Hamilton Brown

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Hamilton Brown
Died18 September 1843 (aged 66–67)
Occupationplanter, politician
Known forFounding Hamilton Town

Hamilton Brown (1776 – 18 September 1843) was a Scots-Irish planter, slave owner, and politician in Saint Ann Parish, Jamaica which he represented in the House of Assembly of Jamaica for 22 years. Brown founded the settlement of Hamilton Town in Saint Ann Parish, which was named after him.

Early life[edit]

Hamilton Brown was born in 1776,[1] to an Ulster-Scots Presbyterian family in County Antrim, Ireland.[2][3]


A plantation in Saint Ann Parish. James Hakewill, 1820s.

Brown began his career as an estate bookkeeper[4] but acquired significant land holdings and agricultural interests in the British colony of Jamaica. He was a pen-keeper (cattle breeder) and was responsible for a large cattle fair held on Pedro Plains in Saint Elizabeth Parish in 1829.[5] He also grew sugar[6] and owned the Antrim, Colliston, Grier Park, and Minard plantations, all in St Ann, as well as having interests in numerous others.[3]

He gave his name to Brown's Town, originally known as Hamilton Town, in St Ann, which he founded,[4][7] and in 1805 he paid for the construction of the original St Mark's Anglican Church in Brown's Town.[8]

He was a member of the House of Assembly of Jamaica in 1820[9] and represented Saint Ann Parish in that assembly for 22 years.[7] In 1832, he met Henry Whiteley on his trip to Jamaica to whom he argued that Jamaican slaves were better off than the English poor and therefore the British government should not interfere with the way the Jamaican planters managed their slaves; Whiteley went on to witness harsh and arbitrary whipping of slaves at the plantations that he visited during his stay.[10]

According to the Legacies of British Slave-Ownership at the University College London, Brown was awarded a payment under the Slave Compensation Act 1837 as a former slave owner in the aftermath of the Slavery Abolition Act 1833. The British Government took out a £15 million loan (worth £1.46 billion in 2022[11]) with interest from Nathan Mayer Rothschild and Moses Montefiore which was subsequently paid off by the British taxpayers (ending in 2015).[12] Brown was a prolific slave owner in the context of Jamaican society and was associated with a large number of claims, twenty-five in total, he owned 1,120 slaves most of them on sugar plantations in Saint Ann Parish and received a £24,144 (equivalent to £2.34 million in 2022[11]) payment at the time.[13]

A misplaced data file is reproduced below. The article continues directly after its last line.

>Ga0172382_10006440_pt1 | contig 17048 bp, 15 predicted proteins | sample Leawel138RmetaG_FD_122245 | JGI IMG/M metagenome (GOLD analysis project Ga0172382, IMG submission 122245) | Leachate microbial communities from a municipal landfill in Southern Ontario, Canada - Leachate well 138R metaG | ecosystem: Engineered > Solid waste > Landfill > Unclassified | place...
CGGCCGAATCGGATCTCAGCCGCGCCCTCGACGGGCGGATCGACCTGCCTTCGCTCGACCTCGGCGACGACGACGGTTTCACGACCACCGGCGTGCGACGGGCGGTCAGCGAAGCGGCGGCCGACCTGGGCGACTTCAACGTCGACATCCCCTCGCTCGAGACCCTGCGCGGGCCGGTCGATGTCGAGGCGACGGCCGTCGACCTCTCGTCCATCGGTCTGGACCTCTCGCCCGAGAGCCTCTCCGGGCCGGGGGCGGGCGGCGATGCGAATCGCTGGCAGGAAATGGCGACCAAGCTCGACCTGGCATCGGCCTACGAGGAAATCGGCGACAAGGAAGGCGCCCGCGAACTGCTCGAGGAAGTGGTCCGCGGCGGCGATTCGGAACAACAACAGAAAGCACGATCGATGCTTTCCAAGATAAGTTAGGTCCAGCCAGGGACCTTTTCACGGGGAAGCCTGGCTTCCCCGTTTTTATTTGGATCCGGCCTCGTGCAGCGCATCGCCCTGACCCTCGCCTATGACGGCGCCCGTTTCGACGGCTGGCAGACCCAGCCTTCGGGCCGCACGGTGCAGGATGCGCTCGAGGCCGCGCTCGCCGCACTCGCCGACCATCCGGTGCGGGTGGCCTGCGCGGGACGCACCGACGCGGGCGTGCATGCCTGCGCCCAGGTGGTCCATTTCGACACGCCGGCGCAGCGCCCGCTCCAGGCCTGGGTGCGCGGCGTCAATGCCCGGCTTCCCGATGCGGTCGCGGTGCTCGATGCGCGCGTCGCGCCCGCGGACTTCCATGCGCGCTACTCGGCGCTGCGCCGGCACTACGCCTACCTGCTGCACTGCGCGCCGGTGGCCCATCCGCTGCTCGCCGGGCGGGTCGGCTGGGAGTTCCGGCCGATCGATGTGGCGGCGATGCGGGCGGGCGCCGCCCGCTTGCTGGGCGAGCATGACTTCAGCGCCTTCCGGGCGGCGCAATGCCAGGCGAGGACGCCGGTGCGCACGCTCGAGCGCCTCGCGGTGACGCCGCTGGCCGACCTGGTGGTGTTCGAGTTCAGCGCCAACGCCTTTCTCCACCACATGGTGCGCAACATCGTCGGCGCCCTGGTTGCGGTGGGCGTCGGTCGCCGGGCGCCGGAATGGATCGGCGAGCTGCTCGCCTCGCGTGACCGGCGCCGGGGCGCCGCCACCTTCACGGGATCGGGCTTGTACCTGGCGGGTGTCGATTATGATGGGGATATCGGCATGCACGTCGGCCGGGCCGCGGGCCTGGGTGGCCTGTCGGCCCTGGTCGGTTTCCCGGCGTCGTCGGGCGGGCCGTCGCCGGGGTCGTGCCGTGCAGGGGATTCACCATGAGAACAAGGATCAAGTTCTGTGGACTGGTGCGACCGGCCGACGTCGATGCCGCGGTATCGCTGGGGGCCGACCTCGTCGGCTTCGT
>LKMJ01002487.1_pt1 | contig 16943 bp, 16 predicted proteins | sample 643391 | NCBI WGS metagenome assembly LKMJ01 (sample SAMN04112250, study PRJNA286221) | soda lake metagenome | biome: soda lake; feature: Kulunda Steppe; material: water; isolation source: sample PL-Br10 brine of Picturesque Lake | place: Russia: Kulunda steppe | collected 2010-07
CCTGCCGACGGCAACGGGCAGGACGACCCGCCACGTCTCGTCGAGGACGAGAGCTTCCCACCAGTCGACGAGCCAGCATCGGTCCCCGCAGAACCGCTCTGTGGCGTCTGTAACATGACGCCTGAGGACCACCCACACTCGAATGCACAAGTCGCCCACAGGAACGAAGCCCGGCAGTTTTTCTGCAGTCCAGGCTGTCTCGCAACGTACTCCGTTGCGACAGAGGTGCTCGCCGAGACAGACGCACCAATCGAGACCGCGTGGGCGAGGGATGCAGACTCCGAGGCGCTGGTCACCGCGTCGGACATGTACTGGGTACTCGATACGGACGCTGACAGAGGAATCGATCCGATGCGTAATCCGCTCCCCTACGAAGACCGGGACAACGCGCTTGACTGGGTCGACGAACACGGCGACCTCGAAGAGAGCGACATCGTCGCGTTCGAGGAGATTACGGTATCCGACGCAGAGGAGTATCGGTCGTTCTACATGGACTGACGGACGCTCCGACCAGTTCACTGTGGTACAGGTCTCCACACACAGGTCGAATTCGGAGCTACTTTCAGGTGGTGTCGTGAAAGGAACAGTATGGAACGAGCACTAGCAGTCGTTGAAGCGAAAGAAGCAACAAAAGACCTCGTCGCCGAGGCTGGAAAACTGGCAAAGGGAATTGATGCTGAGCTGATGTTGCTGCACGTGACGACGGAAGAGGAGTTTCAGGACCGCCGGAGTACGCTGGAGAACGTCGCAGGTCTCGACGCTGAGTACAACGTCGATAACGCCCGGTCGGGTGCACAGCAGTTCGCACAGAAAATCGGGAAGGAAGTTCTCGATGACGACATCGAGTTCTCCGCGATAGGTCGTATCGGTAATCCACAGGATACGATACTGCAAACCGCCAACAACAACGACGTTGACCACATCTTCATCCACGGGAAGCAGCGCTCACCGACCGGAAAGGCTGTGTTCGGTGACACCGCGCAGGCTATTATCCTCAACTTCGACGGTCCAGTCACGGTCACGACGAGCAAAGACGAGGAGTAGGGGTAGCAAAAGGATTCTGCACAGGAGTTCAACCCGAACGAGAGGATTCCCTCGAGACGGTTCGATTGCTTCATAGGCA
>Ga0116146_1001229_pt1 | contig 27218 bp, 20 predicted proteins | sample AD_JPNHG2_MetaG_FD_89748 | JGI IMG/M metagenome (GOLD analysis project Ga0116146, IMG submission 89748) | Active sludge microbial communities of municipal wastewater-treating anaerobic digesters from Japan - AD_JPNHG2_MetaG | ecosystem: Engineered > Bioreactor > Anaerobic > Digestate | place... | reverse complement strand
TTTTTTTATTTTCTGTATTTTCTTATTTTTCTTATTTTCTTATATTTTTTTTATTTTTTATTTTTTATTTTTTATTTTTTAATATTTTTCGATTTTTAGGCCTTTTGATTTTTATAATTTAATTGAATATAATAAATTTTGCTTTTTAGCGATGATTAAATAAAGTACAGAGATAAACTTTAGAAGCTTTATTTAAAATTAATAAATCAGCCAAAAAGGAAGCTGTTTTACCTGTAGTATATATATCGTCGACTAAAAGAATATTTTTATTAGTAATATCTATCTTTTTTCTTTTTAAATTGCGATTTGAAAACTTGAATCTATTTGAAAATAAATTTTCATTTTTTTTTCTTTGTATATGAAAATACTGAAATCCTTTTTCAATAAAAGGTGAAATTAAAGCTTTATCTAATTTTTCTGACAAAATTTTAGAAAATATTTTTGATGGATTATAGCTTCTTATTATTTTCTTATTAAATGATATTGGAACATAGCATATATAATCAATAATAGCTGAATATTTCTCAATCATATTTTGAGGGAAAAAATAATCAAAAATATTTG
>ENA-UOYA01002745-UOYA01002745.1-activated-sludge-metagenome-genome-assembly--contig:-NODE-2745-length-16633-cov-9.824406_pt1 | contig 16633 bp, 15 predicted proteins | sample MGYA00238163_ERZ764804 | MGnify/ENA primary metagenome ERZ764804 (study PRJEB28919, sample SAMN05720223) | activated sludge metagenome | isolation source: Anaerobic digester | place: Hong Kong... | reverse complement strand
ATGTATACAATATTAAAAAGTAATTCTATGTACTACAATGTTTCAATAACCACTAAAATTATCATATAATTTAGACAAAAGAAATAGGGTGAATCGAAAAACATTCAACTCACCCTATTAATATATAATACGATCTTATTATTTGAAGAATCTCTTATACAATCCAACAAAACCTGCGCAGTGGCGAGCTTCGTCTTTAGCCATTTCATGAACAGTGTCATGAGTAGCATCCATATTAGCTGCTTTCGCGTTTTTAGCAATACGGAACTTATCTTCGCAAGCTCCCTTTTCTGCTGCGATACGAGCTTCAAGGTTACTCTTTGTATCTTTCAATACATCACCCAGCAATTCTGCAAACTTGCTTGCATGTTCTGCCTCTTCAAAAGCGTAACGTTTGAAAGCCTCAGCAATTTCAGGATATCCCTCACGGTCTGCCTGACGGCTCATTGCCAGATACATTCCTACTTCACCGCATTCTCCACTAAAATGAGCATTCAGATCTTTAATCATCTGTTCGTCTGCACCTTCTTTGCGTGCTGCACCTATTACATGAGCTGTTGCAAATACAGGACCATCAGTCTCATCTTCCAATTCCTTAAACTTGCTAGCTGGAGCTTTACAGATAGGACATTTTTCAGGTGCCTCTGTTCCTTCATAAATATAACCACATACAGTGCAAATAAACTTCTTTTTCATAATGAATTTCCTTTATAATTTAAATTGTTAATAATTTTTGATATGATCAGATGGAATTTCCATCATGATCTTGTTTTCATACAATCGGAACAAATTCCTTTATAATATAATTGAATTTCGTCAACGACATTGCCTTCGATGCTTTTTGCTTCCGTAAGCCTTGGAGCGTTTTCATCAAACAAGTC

Brown was active in trying to recruit Irish people to work in Jamaica. In December 1835, 121 people from Ballymoney, Antrim, set off from Belfast for Jamaica on the James Ray, a brig owned by Brown. They settled in St Ann. In 1836 he brought a further 185 Irish people to Saint Ann. An effort by planters in 1840 to encourage large-scale Irish migration to Jamaica to settle lands that might otherwise be occupied by newly-freed slaves, failed after the project was criticised in Ireland as potentially transforming the migrants into slaves.[14]


Brown died on 18 September 1843 and is buried in the Protestant graveyard of St Mark's Anglican church in Brown's Town, Jamaica.[3][7]


  1. ^ Senior, Olive. (2004) Encyclopedia of Jamaican Heritage. St. Andrew: Twin Guinep Publishers. p. 76. ISBN 978-9768007148
  2. ^ Rodgers, Nini. (2007) Ireland, Slavery and Anti-Slavery: 1612–1865. Springer. p. 88. ISBN 0230625223
  3. ^ a b c Hamilton Brown Profile & Legacies Summary. Legacies of British Slave-ownership. University College London. Retrieved 23 January 2019.
  4. ^ a b Place Names in St. Ann. The National Library of Jamaica, 2015.
  5. ^ Gardner, William James. (1873) A History of Jamaica: From its Discovery by Christopher Columbus to the Year 1872 &c. London: Elliot Stock. p. 268.
  6. ^ Shepherd, Verene A. (2009) Livestock, Sugar and Slavery: Contested Terrain in Colonial Jamaica. Kingston: Ian Randle. p. 93. ISBN 9789766372569
  7. ^ a b c Uncovering secrets in Brown's Town. Robert Lalah, The Gleaner, 10 July 2012. Retrieved 23 January 2019.
  8. ^ St Mark's Anglican, Brown's Town, St Ann. Jamaican Ancestral Records. Retrieved 24 January 2019.
  9. ^ Hakewill, James. (1825) A Picturesque Tour of the Island of Jamaica, From Drawings Made in the Years 1820 and 1821. London: Hurst and Robinson & E. Lloyd. p. 13.
  10. ^ Whiteley, Henry. [1834] (1833). Three Months in Jamaica, in 1832; Comprising a Residence of Seven Weeks on a Sugar Plantation. Newcastle: Anti-Slavery Society. pp. 3–4.
  11. ^ a b UK Retail Price Index inflation figures are based on data from Clark, Gregory (2017). "The Annual RPI and Average Earnings for Britain, 1209 to Present (New Series)". MeasuringWorth. Retrieved 2 December 2021.
  12. ^ Kris Manjapra (29 March 2018). "When will Britain face up to its crimes against humanity?". The Guardian. Retrieved 30 March 2018.
  13. ^ "Hamilton Brown". University College London. Retrieved on 20 March 2019.
  14. ^ Mitchell, Madeleine E. (2008) Jamaican Ancestry: How To Find Out More. Revised edition. Heritage Books. pp. 110–112. ISBN 978-0788442827

Further reading[edit]

  • Senior, Carl H. "Robert Kerr: Emigrants of 1840 Irish Slaves for Jamaica", Jamaica Journal, No. 42 (1978), pp. 104–116.

External links[edit]